All Roads Lead to Rome Alumni Event – Cycling Highlights

A sample of what we’ll be seeing during our 6 days of cycling in Rome

Above is the interior of the Pantheon, on our first day in Rome we’ll be stopping here as well as many other architectural highlights of the city center.  Much of the city center is pedestrian (and bike) only streets so we’ll be able to take a break from traffic and enjoy the stunning beauty of Rome.

Above is one of the tombs of the Etruscan Necropolis in Cerveteri, a UNESCO world heritage sight where we will be stopping on our second day cycling in Rome (actually just outside Rome in this case)  For you train buffs we’ll be taking a train to get outside the city limits of Rome to begin our ride, which is mostly in the Lazio region.


The top of Capitoline Hill in Rome where we’ll take in the view on our third day of cycling.  If you’re into trivia you might like to know that Capitol Hill where the U.S. Congress buildings are was named after this very hill in Rome.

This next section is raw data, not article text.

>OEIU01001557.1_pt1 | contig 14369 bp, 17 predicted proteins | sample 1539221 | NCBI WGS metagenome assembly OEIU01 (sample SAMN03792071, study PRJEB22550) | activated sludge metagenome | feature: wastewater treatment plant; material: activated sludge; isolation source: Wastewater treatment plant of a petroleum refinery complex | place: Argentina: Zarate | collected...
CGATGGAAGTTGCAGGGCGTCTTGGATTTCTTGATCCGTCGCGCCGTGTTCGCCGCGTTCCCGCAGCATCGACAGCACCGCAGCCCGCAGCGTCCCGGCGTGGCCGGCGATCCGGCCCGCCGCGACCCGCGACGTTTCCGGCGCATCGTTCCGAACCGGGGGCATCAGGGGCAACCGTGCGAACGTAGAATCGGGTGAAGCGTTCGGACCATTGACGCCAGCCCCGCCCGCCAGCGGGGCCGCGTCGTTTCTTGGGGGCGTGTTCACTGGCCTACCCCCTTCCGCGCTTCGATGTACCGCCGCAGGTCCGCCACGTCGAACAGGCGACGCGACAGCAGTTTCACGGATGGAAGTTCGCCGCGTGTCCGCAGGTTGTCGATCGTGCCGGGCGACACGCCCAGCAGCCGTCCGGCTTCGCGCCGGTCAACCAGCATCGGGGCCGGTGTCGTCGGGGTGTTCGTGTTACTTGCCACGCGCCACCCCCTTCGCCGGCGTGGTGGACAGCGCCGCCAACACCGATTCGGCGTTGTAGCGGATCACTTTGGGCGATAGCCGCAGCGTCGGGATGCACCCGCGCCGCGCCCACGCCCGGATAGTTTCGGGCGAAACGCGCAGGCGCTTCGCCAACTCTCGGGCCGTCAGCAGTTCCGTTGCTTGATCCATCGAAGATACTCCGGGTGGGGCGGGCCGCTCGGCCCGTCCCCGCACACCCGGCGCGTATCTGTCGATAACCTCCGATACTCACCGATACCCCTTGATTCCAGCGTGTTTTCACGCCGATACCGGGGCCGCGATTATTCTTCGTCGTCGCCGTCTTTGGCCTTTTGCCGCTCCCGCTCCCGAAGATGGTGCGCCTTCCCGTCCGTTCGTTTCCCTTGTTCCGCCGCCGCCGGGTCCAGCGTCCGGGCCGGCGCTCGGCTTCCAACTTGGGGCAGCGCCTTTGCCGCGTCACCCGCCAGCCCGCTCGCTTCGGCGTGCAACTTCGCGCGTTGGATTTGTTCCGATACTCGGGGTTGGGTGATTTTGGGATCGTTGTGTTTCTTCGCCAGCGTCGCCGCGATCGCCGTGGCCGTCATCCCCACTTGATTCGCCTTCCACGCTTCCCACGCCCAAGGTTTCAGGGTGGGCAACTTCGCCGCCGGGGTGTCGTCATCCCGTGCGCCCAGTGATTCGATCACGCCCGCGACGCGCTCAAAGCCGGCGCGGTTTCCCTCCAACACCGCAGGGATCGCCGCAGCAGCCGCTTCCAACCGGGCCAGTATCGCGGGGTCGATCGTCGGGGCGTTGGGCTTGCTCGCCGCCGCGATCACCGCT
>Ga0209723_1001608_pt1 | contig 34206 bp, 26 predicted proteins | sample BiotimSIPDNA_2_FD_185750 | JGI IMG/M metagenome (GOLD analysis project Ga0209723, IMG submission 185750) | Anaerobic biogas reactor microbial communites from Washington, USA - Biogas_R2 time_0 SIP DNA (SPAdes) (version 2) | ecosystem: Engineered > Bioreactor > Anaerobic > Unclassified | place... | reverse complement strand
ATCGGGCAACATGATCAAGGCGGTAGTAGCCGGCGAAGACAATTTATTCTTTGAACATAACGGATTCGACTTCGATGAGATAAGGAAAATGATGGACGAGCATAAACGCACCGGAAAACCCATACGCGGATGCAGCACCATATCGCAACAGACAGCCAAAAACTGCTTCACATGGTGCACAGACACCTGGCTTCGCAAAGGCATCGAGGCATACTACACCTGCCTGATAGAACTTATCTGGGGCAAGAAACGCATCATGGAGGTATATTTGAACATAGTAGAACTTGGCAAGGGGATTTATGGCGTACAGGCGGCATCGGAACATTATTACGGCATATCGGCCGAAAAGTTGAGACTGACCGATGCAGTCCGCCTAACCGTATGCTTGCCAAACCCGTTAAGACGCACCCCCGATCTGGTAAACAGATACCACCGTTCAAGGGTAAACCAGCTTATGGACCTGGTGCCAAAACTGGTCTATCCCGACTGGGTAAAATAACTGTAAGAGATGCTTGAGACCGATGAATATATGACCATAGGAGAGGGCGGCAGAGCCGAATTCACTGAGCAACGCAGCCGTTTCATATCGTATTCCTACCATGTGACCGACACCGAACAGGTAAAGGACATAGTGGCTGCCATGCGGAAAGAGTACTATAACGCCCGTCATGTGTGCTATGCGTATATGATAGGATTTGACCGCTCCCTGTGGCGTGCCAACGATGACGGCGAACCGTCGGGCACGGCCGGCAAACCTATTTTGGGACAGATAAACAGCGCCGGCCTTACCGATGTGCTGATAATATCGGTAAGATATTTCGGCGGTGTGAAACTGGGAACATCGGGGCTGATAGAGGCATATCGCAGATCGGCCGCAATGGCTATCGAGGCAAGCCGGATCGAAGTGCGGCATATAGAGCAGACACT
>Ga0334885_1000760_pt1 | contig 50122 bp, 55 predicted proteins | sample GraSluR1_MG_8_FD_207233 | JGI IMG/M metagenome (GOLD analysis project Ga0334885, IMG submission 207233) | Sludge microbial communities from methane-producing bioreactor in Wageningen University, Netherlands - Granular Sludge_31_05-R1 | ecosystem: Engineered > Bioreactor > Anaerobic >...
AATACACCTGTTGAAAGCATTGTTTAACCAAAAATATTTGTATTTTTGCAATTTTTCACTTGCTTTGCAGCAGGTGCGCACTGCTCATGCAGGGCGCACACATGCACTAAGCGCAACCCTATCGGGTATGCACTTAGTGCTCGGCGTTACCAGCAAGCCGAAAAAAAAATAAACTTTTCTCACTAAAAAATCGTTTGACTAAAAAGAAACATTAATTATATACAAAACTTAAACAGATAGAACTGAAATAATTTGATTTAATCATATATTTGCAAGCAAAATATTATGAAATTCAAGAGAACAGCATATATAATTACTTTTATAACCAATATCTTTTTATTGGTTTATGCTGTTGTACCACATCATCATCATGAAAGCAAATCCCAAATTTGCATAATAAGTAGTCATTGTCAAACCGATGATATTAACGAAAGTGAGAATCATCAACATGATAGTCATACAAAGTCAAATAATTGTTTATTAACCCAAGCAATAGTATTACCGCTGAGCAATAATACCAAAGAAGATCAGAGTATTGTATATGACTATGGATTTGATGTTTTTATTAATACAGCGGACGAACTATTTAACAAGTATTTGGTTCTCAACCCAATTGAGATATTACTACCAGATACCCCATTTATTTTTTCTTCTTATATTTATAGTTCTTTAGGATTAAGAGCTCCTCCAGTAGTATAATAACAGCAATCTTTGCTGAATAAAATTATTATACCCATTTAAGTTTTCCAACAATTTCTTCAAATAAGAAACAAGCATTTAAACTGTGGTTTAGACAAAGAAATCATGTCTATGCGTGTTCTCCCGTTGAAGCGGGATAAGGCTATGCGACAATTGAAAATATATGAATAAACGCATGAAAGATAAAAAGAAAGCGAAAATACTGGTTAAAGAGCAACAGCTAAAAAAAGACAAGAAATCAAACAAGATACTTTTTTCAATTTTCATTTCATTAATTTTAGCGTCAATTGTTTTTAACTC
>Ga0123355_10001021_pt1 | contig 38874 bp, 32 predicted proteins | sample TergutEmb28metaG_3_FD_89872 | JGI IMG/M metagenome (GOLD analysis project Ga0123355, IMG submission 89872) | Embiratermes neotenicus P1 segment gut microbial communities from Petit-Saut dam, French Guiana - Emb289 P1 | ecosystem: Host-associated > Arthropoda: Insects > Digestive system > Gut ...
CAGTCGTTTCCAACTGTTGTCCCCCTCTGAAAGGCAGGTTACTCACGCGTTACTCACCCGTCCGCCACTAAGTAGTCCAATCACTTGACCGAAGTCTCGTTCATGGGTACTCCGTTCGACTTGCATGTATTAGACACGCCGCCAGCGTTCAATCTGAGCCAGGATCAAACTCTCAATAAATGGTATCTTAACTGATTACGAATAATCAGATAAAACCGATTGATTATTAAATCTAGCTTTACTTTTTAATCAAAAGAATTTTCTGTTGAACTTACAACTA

Orvieto This incredibly scenic location in North Lazio we’ll be heading to on our fourth day, and again by taking a short train ride.  Possibly the most scenic day of our tour we’ll also stop by the town of Civita_di_Bagnoregio whose perch on the top of a hill is home to just 15 residents (17 on weekends)

Unusual Rome is the title of our 5th days ride and there is no Wikipedia link for this day.  It will be a taste of Rome that is rarely seen by the casual tourist.  We’ll delve into the backstreets, markets and more peculiar monuments to get a sense of contemporary Roman life.


Our last day of cycling takes us along the Appian_Way, the most important of ancient roads leading to Rome.  Along the way is the amazing sight of the longest remaining Roman Aquaduct, the engineering feats of ancient Rome will leave you wondering if we’ve really progressed in 2000 years?

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